For promoters and champions of Basic Income Guarantee (BIG), it is a disappointment that there has been little discussion of BIG in the 2015 election campaign. Judging by the content of the debates and election platforms, it would seem that there is complacency about the large number of Canadians trying to survive on low incomes; trying to eke out an existence without enough money to cover the basic necessities of food, housing, clothing, and normal everyday living.
The major parties’ fixation on “the middle class” conceals the reality that too many Canadians fall well below the middle class ideal. To bring the concept of class into the public debate in a meaningful way, we must dare to identify that there is an “underclass” of the low income and impoverished people who are being ignored in this campaign. Other language that is being used during this election campaign is just as unsettling. What is meant by the emphasis on “hard working Canadians”? Are the “hard working Canadians” who struggle to survive on miserable wages, often working several jobs to survive part of this so-called middle class as well? The constant reference to “families” keeps listeners and viewers thinking of children, who of course pull at the heartstrings. But what about the tens of thousands of households made up of one person, or two elderly people and no children? What of the people who cannot work because of disability or because there are no jobs?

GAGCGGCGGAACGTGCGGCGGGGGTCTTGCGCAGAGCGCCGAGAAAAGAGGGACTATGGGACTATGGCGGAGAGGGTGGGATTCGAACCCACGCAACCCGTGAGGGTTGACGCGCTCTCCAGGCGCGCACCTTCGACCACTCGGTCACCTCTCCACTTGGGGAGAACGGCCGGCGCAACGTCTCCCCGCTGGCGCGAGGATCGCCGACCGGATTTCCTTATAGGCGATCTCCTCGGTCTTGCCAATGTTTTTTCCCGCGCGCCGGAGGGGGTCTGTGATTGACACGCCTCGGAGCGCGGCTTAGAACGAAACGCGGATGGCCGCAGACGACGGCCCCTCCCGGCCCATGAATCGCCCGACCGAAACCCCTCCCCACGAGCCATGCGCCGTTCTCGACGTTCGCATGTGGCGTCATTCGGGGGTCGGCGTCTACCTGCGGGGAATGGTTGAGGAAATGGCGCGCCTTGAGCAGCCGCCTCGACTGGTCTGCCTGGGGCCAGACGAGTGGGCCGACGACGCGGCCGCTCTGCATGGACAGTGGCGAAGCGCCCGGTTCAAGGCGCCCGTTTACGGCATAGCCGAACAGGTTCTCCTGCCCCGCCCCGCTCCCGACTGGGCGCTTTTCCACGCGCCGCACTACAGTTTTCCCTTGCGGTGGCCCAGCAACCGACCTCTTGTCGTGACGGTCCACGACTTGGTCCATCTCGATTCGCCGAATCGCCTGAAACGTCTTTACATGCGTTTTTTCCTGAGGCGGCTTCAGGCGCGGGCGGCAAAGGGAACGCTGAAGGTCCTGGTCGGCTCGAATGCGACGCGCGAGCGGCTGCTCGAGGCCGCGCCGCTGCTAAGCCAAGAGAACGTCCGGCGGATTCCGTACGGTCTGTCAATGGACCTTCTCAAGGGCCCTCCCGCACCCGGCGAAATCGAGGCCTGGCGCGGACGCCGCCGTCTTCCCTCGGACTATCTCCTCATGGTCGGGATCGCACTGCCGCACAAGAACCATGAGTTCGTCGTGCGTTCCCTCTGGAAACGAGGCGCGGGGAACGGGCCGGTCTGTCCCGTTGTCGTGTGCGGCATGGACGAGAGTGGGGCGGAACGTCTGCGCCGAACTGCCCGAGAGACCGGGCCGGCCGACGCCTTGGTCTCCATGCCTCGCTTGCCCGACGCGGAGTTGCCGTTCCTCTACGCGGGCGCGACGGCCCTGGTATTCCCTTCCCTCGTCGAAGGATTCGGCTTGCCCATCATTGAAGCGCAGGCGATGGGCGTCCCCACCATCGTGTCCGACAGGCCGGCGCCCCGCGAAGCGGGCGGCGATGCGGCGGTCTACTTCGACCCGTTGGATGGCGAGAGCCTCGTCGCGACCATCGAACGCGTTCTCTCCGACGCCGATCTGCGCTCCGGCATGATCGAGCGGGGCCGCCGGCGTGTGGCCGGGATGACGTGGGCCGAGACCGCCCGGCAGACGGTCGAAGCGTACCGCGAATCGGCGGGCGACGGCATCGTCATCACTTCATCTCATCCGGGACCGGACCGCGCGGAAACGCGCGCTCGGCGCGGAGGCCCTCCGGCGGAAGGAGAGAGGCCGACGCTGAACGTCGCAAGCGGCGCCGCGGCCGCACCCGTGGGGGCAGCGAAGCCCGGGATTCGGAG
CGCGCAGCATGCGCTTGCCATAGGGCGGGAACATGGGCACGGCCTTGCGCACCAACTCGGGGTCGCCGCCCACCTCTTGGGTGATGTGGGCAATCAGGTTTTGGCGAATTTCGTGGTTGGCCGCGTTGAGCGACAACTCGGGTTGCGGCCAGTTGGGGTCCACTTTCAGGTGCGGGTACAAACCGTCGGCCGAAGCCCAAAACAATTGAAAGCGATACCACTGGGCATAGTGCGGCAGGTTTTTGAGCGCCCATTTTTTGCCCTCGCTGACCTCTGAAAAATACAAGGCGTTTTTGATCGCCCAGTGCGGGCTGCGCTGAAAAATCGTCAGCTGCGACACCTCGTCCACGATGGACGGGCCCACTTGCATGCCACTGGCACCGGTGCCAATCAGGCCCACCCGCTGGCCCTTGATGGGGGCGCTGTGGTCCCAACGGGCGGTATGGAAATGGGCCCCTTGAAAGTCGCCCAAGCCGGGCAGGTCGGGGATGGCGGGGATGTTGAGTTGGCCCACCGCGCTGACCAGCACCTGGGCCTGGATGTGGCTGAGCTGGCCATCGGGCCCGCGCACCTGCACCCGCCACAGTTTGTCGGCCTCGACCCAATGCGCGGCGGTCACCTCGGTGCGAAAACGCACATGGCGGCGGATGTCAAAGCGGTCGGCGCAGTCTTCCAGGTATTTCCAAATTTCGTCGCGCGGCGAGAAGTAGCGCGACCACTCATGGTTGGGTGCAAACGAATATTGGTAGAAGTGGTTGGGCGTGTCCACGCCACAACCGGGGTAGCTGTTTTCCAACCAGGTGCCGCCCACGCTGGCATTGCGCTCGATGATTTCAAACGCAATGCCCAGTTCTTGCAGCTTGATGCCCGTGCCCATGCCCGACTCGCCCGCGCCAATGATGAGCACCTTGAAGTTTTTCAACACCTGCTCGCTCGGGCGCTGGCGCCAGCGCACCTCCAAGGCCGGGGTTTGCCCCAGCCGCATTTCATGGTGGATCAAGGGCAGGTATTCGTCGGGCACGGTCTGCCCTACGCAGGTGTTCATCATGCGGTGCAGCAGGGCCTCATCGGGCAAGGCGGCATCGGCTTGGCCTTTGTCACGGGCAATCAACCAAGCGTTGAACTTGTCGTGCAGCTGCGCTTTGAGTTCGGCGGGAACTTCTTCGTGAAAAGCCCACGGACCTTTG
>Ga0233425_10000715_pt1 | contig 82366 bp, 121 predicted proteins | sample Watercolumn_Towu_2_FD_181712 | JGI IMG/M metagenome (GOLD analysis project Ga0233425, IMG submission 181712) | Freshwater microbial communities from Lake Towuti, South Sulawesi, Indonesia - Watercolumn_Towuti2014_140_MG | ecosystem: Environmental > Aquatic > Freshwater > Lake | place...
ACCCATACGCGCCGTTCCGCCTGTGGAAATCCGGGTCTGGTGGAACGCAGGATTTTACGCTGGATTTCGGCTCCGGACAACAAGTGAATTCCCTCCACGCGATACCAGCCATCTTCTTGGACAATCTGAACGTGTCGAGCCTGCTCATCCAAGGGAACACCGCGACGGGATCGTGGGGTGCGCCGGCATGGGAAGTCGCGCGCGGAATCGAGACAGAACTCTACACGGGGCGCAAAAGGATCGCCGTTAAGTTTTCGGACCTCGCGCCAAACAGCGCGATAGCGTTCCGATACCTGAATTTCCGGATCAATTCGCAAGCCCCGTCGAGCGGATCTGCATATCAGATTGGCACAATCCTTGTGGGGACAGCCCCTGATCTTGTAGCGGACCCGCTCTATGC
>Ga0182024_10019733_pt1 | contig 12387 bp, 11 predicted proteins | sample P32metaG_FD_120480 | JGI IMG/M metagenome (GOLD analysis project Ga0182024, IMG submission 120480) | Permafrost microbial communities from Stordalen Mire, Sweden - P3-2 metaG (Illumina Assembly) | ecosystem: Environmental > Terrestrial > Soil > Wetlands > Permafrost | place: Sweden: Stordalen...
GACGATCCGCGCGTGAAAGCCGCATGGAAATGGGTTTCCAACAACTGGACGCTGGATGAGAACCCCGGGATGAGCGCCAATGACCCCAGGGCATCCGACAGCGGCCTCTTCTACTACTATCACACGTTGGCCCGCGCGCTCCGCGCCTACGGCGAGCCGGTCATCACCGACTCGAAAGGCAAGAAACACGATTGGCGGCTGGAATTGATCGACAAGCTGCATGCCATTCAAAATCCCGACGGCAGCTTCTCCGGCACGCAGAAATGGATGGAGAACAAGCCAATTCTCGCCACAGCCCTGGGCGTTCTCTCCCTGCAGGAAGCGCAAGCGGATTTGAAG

It is not as if Canada were doing nothing to close the poverty gap. There are many important programs directed at poverty reduction. However, Old Age Security (OAS), the Guaranteed Income Supplement, Canada Pension Plan, Employment Insurance (EI) and the Canada Child Tax Beneft are not designed, either separately or together to address the standard of “livable income for all residents and citizens” as a basic human right.
The PEI BIG Campaign, under the direction of the PEI Working Group for Livable income, presents an evidence-based position that Basic Income Guarantee is a coherent, cost-effective alternative to the current medley of general services and social support programs. During the last provincial election here in PEI we heard all the party leaders speak out in support of BIG, however to make this a reality, Federal, Provincial and Municipal governments must cooperate with each other and with communities across the country. A great deal of work has already been done to determine both the cost to implement BIG and the cost to each jurisdiction of not enacting Basic Income for all.
The question we would like to ask all potential MPs and the party leaders is: Will your party and you, personally as an MP, whether you are in power or not, actively and publicly support and work toward the complete elimination of real, systemic poverty in Canada, by enacting policies for Basic Income Guarantee? This includes a minimum 5 year pilot project in PEI and other Canadian communities prepared to take this on.
Marie Burge and Trish Altass, PEI Working Group for a Livable Income